1) Rio Ferdinand
A knee injury sustained in training meant England’s captain had to pass the armband on to Steven Gerrard for the whole of the tournament. Ferdinand’s leadership from the back, and the fact that England have had to pass the captaincy on twice in recent months, may have unsettled a team that looked listless from the get-go. Rio’s defensive presence wasn’t missed in the group matches—England only allowed one goal in the three games—and Matthew Upson covered well. But the four goals allowed against Germany exposed England’s defensive weakness, and showed just how much the Manchester United centre—half was missed.
Next: David Beckham (England)
2) David Beckham
Formerly the golden boy of international soccer, now the elder statesman of the England set-up, Beckham missed his chance to end his international career in a blaze of World Cup glory, rupturing his Achilles while playing for AC Milan in March. England manager Fabio Capello wisely decided that, while Beckham couldn’t play, the veteran midfielder could come to South Africa as a non-playing member of the team. It was a shrewd move that allows the England players the benefit of Beckham’s experience, wisdom and sheer presence, and solved a selection problem in the overcrowded right of midfield.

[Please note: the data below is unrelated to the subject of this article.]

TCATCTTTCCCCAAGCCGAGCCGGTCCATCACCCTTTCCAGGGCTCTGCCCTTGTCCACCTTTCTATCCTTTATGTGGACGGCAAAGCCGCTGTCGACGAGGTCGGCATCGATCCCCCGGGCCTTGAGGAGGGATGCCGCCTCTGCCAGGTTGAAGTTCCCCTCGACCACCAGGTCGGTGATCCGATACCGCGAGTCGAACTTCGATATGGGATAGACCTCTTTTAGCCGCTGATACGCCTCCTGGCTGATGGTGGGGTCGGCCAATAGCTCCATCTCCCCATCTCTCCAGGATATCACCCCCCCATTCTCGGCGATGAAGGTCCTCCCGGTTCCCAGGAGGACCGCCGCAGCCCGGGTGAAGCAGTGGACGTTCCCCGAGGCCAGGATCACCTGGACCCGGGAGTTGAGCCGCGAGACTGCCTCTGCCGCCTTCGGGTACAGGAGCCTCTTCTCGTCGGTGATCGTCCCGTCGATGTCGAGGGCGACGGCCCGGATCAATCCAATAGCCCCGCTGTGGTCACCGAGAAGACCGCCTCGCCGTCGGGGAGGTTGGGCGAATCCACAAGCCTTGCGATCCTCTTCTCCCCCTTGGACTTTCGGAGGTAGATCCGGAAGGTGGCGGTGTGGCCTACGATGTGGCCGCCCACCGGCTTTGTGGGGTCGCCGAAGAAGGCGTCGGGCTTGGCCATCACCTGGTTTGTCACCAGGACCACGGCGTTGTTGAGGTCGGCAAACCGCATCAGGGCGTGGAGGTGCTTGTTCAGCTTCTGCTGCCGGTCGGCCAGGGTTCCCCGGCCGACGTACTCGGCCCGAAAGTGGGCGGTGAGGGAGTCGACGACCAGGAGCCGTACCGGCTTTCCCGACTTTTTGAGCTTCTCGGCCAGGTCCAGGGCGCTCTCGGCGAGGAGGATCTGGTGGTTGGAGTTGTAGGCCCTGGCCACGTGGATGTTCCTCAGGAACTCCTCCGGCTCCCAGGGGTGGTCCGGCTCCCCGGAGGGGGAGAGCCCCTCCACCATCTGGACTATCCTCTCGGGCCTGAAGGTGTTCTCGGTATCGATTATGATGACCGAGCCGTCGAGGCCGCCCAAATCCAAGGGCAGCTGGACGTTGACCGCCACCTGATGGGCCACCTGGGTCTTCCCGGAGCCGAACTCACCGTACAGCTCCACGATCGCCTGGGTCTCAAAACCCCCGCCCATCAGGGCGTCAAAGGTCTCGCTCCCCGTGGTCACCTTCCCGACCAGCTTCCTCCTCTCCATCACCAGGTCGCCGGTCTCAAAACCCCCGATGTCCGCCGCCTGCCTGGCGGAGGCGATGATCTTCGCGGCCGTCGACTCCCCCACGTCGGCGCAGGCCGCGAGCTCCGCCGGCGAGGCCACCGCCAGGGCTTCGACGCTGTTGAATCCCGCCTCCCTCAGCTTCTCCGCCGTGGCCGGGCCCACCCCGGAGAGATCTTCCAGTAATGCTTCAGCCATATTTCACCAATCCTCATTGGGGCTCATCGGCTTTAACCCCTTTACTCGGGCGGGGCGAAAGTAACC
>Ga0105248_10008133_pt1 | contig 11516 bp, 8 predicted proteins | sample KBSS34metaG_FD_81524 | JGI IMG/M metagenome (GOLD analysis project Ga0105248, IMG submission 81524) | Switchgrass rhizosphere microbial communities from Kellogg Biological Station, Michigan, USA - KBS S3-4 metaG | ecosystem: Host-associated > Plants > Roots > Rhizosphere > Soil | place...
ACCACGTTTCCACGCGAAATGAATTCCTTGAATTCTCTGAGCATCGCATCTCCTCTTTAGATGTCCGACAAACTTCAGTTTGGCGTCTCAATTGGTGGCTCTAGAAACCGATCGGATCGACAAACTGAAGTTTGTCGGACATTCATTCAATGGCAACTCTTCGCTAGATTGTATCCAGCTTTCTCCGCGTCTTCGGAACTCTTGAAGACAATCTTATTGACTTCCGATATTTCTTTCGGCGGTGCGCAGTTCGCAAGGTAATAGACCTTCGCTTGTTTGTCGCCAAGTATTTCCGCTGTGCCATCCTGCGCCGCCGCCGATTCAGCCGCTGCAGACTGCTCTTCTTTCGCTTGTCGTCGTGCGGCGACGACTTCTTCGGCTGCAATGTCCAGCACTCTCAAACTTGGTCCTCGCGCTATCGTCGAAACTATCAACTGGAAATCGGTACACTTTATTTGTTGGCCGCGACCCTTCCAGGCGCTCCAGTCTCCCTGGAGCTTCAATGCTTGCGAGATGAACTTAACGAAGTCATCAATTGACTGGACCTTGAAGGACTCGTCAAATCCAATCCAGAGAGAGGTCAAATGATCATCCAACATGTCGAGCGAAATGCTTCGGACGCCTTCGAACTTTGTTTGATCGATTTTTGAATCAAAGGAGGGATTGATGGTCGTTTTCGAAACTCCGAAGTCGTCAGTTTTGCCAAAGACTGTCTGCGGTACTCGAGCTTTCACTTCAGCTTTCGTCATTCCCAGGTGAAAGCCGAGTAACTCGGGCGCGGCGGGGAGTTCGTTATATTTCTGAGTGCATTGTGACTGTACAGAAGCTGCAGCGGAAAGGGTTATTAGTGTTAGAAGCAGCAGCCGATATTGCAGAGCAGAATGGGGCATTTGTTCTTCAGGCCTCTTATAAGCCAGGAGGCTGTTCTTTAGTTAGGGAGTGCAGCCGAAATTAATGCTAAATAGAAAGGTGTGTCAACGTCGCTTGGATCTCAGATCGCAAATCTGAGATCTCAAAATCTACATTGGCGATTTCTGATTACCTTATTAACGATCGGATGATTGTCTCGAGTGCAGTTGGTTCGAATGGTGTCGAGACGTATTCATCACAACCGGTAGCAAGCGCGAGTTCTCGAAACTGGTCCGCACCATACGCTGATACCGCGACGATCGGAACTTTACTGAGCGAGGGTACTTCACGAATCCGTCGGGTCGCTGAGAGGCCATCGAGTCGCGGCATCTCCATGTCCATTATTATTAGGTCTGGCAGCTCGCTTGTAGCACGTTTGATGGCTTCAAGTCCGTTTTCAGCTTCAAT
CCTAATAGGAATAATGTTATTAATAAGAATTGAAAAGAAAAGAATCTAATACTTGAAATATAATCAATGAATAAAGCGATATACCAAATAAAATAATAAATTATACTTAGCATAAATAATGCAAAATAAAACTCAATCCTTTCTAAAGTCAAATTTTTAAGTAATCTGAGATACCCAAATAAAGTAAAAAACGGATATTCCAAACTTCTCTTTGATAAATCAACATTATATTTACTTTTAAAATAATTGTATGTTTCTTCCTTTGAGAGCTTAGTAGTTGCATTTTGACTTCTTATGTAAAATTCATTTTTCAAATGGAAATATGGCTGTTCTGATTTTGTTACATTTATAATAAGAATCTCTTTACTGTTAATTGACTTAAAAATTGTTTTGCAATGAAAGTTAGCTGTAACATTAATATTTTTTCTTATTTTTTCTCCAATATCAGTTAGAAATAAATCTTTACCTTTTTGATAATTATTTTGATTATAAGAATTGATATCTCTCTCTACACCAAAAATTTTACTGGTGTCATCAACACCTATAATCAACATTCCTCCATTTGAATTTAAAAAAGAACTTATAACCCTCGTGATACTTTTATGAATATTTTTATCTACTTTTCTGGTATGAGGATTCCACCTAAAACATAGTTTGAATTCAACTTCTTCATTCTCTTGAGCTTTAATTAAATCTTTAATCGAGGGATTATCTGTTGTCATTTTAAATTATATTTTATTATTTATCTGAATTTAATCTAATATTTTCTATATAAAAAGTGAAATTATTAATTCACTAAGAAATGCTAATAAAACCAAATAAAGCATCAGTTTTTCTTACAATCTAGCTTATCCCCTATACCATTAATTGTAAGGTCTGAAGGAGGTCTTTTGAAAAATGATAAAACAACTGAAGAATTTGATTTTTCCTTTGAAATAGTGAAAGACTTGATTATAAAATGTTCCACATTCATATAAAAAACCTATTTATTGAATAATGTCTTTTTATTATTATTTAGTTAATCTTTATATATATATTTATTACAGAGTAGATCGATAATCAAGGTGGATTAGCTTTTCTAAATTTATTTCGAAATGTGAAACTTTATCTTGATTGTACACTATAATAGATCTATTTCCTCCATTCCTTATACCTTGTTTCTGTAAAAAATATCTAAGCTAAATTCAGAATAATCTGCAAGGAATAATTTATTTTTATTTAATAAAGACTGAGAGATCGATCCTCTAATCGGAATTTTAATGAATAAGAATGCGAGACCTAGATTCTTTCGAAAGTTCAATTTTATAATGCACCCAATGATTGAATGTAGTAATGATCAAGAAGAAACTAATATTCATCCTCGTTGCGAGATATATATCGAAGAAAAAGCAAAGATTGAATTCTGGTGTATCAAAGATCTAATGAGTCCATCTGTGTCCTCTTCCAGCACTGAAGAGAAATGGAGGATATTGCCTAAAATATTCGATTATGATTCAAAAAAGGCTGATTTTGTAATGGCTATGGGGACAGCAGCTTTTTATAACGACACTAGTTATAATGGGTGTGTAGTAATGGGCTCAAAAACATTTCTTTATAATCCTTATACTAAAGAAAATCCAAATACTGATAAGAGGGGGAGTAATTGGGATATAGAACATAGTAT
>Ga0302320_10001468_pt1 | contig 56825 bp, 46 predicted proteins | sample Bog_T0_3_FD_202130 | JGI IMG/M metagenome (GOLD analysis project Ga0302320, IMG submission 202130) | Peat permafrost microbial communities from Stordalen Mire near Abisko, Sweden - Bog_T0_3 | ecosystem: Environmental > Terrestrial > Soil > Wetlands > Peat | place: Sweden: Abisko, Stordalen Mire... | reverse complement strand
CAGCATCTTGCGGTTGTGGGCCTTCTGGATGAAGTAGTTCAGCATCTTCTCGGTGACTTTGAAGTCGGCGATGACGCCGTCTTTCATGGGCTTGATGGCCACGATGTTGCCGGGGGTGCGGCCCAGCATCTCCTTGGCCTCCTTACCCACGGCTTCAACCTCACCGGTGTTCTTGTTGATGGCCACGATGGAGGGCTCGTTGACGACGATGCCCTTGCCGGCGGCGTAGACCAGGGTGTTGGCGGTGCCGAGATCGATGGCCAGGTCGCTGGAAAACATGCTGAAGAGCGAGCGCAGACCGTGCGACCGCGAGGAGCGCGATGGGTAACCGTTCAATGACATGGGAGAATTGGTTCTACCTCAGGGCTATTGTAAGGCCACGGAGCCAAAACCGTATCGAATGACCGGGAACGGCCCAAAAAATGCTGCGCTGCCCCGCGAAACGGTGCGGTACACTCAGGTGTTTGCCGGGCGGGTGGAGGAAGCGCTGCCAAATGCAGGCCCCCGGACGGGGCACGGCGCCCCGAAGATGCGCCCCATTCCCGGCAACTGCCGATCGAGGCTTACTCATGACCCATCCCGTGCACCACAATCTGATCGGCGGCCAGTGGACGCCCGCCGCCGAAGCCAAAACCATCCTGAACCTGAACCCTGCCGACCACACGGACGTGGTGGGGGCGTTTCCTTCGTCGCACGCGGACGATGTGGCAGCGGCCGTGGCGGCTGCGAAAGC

3) Arjen Robben
Another superstar to go down in a pre-tournament warm-up, Robben twanged a hamstring against Hungary just days before leaving for South Africa. The Dutch master would have to watch from the sidelines as the Netherlands won their first two matches. While those wins were enough to see the Oranje through to the next round, without Robben’s wily presence stirring things up in the midfield, the side lacked the dominance they had in qualifiers. Robben returned in the win against Cameroon, and picked up his glittering form against Slovakia in the round of 16. If his hamstring can hold, the Dutch will be very hard to beat indeed.
Next: Gianluigi Buffon (Italy)
4) Gianluigi Buffon
Frederico Marchetti is one of only a few keepers not to have let in a howler in the opening round, so Italy’s shocking failure to advance can’t blamed on the absence of their number one. Whether the Italian team’s confidence was rattled by not having the rock-solid Gigi behind them is another matter, but it looks like Italy’s problems extend far beyond Buffon’s lower back.
Next: Andrea Pirlo (Italy)
5) Andrea Pirlo
A calf injury sustained in a warm-up loss against Mexico kept Pirlo out of all but the desperate last half hour of Italy’s doomed World Cup campaign. The talismanic midfielder was key to Italy’s triumph in 2006, and without his playmaking every door in South Africa seemed locked. Coming on in the 55th minute against Slovakia gave the Azzurri a new edge, and they came within a whisker of qualifying. Italy’s problems ran deep in South Africa, but were Pirlo fit from the start Group F’s final standings may have looked very different.